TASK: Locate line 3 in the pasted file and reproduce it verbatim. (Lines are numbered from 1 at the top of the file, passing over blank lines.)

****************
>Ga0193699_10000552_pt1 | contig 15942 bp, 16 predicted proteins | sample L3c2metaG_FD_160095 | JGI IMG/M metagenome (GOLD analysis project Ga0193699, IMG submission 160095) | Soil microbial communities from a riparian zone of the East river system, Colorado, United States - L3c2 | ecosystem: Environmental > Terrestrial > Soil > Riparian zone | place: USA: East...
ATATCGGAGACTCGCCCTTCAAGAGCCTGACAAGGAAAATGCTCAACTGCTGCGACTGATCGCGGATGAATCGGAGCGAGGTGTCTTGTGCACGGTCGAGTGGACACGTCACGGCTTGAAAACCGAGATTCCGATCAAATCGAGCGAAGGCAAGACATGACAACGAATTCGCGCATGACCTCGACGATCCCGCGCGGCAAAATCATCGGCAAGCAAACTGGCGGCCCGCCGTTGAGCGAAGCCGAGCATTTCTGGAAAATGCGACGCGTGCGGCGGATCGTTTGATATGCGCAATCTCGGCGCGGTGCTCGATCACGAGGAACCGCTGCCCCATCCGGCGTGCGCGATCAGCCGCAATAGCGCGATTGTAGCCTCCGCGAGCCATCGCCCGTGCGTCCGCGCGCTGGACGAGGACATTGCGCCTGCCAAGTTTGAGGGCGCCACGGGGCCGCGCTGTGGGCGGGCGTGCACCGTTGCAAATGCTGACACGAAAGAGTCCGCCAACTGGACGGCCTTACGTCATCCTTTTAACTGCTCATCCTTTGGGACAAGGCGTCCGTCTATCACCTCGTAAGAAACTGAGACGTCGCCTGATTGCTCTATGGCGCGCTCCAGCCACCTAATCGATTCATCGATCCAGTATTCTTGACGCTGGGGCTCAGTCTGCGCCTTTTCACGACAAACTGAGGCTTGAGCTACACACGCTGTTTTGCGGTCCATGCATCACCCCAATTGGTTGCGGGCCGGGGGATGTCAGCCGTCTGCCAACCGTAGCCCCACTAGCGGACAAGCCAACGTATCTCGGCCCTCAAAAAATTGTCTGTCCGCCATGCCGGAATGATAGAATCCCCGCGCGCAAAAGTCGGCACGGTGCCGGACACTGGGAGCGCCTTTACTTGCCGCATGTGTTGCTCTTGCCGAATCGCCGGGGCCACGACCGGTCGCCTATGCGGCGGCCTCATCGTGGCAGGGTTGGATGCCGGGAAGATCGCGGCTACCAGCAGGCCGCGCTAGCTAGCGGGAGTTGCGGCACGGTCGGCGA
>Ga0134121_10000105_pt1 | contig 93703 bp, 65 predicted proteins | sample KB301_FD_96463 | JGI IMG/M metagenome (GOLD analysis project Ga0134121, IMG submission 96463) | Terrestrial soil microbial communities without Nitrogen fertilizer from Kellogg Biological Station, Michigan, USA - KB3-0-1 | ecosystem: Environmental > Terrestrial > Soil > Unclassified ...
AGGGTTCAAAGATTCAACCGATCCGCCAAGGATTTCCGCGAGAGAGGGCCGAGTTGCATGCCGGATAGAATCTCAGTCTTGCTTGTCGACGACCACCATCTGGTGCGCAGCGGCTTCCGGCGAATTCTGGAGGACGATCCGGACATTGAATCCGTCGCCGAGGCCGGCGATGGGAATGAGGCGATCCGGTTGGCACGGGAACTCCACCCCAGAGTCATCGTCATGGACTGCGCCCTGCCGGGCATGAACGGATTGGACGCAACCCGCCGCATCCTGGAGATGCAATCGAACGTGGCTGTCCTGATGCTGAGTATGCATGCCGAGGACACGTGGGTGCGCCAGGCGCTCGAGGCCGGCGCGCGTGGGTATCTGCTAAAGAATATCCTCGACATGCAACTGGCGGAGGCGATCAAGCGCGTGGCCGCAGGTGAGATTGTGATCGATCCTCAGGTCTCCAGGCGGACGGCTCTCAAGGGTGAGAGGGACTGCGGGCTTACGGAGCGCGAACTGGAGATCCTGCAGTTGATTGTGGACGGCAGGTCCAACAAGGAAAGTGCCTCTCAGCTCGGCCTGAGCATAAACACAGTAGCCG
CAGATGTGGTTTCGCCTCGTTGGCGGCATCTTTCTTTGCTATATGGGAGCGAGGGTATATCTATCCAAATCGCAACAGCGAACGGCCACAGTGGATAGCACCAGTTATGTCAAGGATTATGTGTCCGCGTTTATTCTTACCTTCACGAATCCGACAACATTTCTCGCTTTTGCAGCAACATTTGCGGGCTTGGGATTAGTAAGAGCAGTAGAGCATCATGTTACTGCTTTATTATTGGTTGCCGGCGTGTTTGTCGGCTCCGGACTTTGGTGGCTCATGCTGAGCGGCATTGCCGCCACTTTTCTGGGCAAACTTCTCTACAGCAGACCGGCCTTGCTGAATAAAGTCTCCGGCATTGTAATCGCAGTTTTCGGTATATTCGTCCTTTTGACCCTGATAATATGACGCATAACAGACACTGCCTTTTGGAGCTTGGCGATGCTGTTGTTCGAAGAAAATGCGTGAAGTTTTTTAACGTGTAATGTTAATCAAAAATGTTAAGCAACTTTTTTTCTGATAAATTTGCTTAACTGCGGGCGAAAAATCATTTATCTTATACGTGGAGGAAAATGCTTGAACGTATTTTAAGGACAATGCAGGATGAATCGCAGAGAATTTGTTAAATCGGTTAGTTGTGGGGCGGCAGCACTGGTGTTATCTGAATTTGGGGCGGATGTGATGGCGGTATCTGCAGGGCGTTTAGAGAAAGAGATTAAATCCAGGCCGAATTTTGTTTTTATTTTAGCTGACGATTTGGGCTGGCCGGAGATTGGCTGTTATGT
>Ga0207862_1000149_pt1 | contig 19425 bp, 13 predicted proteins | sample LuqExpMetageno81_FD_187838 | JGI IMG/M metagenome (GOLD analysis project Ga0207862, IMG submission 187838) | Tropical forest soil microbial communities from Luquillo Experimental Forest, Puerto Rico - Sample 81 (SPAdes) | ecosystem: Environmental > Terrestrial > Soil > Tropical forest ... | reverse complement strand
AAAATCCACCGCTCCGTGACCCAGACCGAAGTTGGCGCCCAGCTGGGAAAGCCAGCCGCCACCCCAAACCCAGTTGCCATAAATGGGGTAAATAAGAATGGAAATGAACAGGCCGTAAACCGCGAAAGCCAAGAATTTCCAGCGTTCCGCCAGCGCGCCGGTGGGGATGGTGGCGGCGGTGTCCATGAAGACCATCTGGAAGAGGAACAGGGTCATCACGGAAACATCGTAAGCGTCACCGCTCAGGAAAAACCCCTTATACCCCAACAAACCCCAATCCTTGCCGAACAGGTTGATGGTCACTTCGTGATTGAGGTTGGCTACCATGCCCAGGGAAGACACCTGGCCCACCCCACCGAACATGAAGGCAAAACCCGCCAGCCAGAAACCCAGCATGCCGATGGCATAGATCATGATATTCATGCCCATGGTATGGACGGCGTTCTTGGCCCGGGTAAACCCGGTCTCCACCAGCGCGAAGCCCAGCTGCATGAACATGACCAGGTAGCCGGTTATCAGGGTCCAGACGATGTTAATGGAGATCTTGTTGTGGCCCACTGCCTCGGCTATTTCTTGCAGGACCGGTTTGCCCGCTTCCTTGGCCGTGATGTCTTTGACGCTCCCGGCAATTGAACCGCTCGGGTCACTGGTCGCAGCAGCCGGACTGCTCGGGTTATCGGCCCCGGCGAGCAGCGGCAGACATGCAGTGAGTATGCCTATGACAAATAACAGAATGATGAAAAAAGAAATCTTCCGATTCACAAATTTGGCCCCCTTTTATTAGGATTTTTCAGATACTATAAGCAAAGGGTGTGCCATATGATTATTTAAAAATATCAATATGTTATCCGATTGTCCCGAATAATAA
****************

>Ga0134121_10000105_pt1 | contig 93703 bp, 65 predicted proteins | sample KB301_FD_96463 | JGI IMG/M metagenome (GOLD analysis project Ga0134121, IMG submission 96463) | Terrestrial soil microbial communities without Nitrogen fertilizer from Kellogg Biological Station, Michigan, USA - KB3-0-1 | ecosystem: Environmental > Terrestrial > Soil > Unclassified ...